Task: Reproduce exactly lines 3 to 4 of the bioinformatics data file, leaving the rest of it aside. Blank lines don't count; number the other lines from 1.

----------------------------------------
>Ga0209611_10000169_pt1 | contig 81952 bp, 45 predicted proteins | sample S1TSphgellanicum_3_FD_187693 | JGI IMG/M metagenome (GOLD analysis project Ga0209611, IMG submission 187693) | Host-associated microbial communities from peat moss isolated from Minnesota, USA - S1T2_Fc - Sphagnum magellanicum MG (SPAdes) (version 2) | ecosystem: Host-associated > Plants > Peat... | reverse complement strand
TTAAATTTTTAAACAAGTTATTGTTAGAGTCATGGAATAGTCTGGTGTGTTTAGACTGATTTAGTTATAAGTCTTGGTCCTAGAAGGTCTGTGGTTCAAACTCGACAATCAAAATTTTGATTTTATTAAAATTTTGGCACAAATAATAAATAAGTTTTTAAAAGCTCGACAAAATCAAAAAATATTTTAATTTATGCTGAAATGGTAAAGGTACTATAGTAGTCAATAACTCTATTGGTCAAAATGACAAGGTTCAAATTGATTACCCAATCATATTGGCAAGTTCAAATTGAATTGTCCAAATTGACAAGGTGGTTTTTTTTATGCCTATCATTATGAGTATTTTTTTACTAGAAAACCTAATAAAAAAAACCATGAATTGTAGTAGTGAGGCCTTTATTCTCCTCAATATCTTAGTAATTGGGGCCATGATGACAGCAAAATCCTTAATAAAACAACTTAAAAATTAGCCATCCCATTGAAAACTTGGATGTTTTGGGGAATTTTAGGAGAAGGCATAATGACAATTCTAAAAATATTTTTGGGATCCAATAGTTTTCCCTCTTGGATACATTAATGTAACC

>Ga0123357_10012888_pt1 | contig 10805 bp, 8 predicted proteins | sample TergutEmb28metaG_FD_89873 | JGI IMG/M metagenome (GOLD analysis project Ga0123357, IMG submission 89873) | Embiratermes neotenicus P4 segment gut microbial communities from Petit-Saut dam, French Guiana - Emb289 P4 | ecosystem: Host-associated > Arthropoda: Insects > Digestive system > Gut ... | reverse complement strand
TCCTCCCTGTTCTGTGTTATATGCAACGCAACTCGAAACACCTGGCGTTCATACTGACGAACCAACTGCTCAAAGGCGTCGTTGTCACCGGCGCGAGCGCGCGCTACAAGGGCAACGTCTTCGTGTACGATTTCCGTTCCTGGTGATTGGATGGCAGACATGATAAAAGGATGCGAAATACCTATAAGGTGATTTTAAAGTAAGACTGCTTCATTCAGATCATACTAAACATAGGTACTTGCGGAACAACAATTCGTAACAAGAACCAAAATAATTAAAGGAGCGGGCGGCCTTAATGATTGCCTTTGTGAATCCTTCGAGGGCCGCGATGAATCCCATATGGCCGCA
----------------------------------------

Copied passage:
>Ga0123357_10012888_pt1 | contig 10805 bp, 8 predicted proteins | sample TergutEmb28metaG_FD_89873 | JGI IMG/M metagenome (GOLD analysis project Ga0123357, IMG submission 89873) | Embiratermes neotenicus P4 segment gut microbial communities from Petit-Saut dam, French Guiana - Emb289 P4 | ecosystem: Host-associated > Arthropoda: Insects > Digestive system > Gut ... | reverse complement strand
TCCTCCCTGTTCTGTGTTATATGCAACGCAACTCGAAACACCTGGCGTTCATACTGACGAACCAACTGCTCAAAGGCGTCGTTGTCACCGGCGCGAGCGCGCGCTACAAGGGCAACGTCTTCGTGTACGATTTCCGTTCCTGGTGATTGGATGGCAGACATGATAAAAGGATGCGAAATACCTATAAGGTGATTTTAAAGTAAGACTGCTTCATTCAGATCATACTAAACATAGGTACTTGCGGAACAACAATTCGTAACAAGAACCAAAATAATTAAAGGAGCGGGCGGCCTTAATGATTGCCTTTGTGAATCCTTCGAGGGCCGCGATGAATCCCATATGGCCGCA